In February 2020, Paul, a father from Côte d'Ivoire, first spoke with InfoMigrants about his chaotic situation in Paris where he was surviving without fixed accommodation with his then 4-year-old twin daughters. Contacted again by InfoMigrants a year and a half later, Paul reveals that his life has "clearly" improved. His daughters have been granted asylum, although he has not. They also went back to school. Here is his story.
When InfoMigrants first met Paul* at the start of 2020, he was distraught. He was looking for accommodation and awaiting a response from the French Office for the Protection of Refugees and Stateless Persons (Ofpra).
Paul and his 4-year-old twin daughters often had to take refuge in night buses when they could not find anywhere to stay and the girls did not go to school. Today, their situation has happily changed.
'I am so happy'
"My twin girls have been granted asylum. We received the answer from Ofpra last summer. I have their letters of confirmation with me the letters with me now. My two girls are officially refugees. I am so happy.
The girls' mother and I are 'parents of refugee children'. We didn't get asylum. But we have a receipt to prove that we are still in good standing thanks to the girls, and soon we should receive a 'private and family life' residence permit.
Ofpra can indeed, in some cases, protect minors but not their parents. "It can happen that within a family, minors have their own fears and are protected for this reason, even though their parents do not face any fears for themselves," Ofpra explained to InfoMigrants. An example of one such case is for a minor who would be forced into sexual mutilation such as excision if she returns to her country of origin.
Thanks to this, our life has improved a lot. I am allowed to work. I am a delivery driver for a private company. But I would like to move on. I was already doing this job in Côte d'Ivoire, I would like to train as a truck driver or to drive construction machinery.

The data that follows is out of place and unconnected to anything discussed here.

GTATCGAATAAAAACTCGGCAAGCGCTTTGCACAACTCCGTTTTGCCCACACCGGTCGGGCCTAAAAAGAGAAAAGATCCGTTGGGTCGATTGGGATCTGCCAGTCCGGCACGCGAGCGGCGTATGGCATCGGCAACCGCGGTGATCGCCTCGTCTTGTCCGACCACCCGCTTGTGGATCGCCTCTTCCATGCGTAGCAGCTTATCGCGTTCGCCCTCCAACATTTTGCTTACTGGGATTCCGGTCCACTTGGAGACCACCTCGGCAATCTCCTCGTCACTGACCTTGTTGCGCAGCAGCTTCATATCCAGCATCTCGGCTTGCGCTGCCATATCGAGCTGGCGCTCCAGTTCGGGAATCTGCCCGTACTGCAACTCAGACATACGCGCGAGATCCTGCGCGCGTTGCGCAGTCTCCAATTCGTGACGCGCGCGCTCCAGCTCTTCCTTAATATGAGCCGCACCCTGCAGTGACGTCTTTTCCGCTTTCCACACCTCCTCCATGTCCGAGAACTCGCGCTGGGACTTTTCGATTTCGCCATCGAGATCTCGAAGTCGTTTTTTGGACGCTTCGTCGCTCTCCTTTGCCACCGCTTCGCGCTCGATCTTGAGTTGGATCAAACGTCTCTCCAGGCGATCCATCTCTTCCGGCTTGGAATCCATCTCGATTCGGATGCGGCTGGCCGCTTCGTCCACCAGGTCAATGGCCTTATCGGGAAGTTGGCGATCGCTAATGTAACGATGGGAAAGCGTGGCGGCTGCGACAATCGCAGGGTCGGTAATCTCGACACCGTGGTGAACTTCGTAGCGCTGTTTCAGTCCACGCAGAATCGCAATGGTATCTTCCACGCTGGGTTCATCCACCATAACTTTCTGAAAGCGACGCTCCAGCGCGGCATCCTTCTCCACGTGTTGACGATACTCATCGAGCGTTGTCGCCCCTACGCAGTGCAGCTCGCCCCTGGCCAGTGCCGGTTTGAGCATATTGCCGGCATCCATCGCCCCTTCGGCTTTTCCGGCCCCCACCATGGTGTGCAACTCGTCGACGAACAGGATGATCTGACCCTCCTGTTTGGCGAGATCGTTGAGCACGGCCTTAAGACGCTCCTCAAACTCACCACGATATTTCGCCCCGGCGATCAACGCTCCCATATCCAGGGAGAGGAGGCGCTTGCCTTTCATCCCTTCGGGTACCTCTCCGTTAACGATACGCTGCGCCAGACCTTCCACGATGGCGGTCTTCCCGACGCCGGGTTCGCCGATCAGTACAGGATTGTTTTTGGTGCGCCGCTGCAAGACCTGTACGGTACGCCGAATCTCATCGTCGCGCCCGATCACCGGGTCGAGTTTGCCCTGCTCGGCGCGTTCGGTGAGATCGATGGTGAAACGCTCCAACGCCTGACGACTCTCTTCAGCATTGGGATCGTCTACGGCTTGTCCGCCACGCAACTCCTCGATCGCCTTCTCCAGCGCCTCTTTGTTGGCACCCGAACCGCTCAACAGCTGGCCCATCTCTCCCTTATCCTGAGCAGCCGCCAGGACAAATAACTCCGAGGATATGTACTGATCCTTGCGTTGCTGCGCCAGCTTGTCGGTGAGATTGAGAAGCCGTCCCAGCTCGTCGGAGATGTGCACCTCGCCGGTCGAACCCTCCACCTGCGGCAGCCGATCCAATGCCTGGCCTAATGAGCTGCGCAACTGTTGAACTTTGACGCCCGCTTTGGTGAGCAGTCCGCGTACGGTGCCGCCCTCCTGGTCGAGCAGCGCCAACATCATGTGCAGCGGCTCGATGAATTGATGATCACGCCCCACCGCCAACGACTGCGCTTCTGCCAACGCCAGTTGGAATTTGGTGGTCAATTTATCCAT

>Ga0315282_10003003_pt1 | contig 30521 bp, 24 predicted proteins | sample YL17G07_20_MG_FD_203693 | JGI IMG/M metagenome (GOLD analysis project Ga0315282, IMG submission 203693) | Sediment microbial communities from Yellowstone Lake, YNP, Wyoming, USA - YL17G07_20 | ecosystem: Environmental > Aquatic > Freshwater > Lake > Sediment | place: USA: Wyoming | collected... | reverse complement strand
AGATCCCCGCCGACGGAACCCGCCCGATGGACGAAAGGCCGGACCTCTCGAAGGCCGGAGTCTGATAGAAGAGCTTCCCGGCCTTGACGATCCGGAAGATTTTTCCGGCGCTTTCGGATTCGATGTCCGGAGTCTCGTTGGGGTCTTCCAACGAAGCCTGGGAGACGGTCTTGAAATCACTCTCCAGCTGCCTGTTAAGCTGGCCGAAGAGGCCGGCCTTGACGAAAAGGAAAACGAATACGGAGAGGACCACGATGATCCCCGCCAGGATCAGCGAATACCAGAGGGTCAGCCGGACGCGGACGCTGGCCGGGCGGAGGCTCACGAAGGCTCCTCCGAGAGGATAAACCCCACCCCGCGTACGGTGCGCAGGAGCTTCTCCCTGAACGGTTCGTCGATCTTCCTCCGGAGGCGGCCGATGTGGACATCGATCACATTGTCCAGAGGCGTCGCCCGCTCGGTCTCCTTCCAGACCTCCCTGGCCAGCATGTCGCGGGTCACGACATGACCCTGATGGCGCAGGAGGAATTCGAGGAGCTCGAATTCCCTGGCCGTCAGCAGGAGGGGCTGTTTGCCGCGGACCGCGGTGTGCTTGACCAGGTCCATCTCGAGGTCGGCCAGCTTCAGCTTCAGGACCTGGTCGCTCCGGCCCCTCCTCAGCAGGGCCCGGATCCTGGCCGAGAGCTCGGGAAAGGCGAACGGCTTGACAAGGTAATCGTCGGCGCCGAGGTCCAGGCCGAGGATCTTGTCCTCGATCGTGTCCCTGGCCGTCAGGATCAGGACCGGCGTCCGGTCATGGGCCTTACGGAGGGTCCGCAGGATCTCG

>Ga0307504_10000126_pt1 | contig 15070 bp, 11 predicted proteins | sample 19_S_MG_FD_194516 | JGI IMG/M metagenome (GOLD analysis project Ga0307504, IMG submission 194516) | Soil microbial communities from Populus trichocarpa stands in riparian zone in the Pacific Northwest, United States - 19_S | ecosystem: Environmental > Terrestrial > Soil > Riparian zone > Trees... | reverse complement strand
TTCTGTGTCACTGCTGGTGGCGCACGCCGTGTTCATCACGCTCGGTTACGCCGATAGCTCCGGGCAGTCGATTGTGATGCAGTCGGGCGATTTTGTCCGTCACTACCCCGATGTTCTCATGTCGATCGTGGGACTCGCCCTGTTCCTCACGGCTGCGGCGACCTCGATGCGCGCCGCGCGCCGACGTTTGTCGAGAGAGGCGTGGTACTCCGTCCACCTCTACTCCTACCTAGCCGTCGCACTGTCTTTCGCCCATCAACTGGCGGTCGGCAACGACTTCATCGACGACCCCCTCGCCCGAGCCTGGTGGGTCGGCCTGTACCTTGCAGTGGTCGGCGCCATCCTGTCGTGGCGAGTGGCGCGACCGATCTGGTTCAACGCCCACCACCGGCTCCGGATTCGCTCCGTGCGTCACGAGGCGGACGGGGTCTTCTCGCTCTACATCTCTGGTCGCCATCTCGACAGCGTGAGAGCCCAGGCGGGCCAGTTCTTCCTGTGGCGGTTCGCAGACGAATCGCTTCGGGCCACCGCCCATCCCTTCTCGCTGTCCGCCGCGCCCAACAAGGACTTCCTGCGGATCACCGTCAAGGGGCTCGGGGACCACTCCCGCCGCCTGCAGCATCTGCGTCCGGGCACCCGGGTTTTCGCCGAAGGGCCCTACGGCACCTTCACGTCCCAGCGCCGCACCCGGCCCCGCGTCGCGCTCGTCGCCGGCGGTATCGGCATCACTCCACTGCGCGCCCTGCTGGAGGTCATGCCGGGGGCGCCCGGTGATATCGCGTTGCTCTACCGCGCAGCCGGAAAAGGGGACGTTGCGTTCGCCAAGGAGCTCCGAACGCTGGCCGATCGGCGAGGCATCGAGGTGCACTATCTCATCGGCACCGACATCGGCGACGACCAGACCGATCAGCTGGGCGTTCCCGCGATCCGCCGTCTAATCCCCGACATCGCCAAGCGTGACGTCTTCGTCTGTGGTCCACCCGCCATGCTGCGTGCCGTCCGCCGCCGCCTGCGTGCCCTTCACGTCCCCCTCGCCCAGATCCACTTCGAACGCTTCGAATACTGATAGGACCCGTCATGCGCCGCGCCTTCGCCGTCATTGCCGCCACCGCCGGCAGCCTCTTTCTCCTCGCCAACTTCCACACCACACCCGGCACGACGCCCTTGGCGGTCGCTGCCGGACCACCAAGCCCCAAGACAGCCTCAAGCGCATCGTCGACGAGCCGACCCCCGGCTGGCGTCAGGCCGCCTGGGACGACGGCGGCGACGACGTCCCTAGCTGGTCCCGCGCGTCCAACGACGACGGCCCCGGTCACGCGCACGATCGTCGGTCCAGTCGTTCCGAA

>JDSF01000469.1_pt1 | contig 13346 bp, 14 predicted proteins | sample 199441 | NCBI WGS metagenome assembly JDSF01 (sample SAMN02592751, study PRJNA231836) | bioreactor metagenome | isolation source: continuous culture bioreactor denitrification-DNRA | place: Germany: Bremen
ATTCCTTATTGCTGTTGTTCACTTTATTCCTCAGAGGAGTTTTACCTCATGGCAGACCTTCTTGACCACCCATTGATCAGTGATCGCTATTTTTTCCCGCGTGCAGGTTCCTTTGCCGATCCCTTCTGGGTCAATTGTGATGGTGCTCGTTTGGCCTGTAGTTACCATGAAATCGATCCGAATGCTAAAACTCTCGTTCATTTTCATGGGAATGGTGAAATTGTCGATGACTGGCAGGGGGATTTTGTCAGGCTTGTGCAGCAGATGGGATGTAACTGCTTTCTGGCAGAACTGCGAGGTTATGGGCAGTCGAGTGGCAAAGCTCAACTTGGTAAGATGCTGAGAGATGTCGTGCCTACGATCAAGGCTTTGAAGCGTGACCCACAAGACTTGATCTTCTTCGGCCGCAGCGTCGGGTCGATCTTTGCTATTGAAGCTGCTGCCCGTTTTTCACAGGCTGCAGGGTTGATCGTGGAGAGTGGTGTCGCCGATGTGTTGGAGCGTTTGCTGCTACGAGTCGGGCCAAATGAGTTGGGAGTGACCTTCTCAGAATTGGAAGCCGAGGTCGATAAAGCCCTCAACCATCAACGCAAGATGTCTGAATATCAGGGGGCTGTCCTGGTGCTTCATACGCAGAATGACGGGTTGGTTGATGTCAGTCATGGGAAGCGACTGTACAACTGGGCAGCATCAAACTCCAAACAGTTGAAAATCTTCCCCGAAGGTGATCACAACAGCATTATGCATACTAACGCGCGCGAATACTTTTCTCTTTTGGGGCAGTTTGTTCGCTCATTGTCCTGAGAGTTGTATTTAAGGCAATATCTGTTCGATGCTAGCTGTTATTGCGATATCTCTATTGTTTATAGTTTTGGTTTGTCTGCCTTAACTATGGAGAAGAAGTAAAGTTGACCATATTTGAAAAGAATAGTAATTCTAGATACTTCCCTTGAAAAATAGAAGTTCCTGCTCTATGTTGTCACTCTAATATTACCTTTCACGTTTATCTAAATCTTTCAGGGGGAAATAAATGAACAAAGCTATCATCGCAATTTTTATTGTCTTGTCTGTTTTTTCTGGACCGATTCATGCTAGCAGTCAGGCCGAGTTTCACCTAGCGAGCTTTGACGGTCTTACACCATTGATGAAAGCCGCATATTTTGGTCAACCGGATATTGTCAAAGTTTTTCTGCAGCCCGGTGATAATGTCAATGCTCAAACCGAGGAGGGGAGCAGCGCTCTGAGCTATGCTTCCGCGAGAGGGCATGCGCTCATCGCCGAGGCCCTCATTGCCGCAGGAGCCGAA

At the moment, we are staying in a foyer in Nanterre [near Paris]. This is good. At least we don't have to think about sleeping in the street anymore.
We have applied for social housing, but it takes time. A social worker helped us to fill in the documents. But without the residence permit, it's a bit complicated. With the card, we will be able to move forward.
The twins are now in first grade. They are doing well. They are in a public school in Nanterre. They are very happy at the moment, blossoming, they meet friends at school. They are not sad to live in a hotel, they consider it like home, they are children! And they are starting to read.
We have had another baby too, a little girl, she is one year old. We haven't found a place in a day care center yet, so my wife is taking care of her for the moment, but she would like to work. Maybe as a cleaning lady to start with. She would like to take courses to learn to read and write French. Then she'll have more opportunities.
We filed another application for asylum for my little girl, who was born last year, but the application was rejected. She was born in France, so we will go to the town hall to see what we can do.
I feel so relieved today. The little ones are safe, they go to school, it's already a big step, it's one of the most important things for us.
We would like to move out to the provinces one day. Paris is very expensive.
We're going to find out about other cities in France because we don't know them yet. We will look at the cities where there is work and, with time, we will find one to live in.
We have done the hardest part.
I am happy to be in France, it's quiet. The most important thing here is access to health care. It's different from Africa. Health is well managed here. My daughters are in great shape but if they had a problem, it's reassuring for me that they would be able to access treatment in France. My wife's pregnancy went very well too, she was very well looked after at the Kremlin Bicêtre [hospital in the Paris region, editor's note].
I would like to say a word for the brothers and sisters who were in the same situation as me. When you arrive in France, you have to be courageous. You have to turn to all the associations and knock on every door. 'Discouragement is not Ivorian', as we say in our country. You have to believe in the incredible."
*His first name has been changed.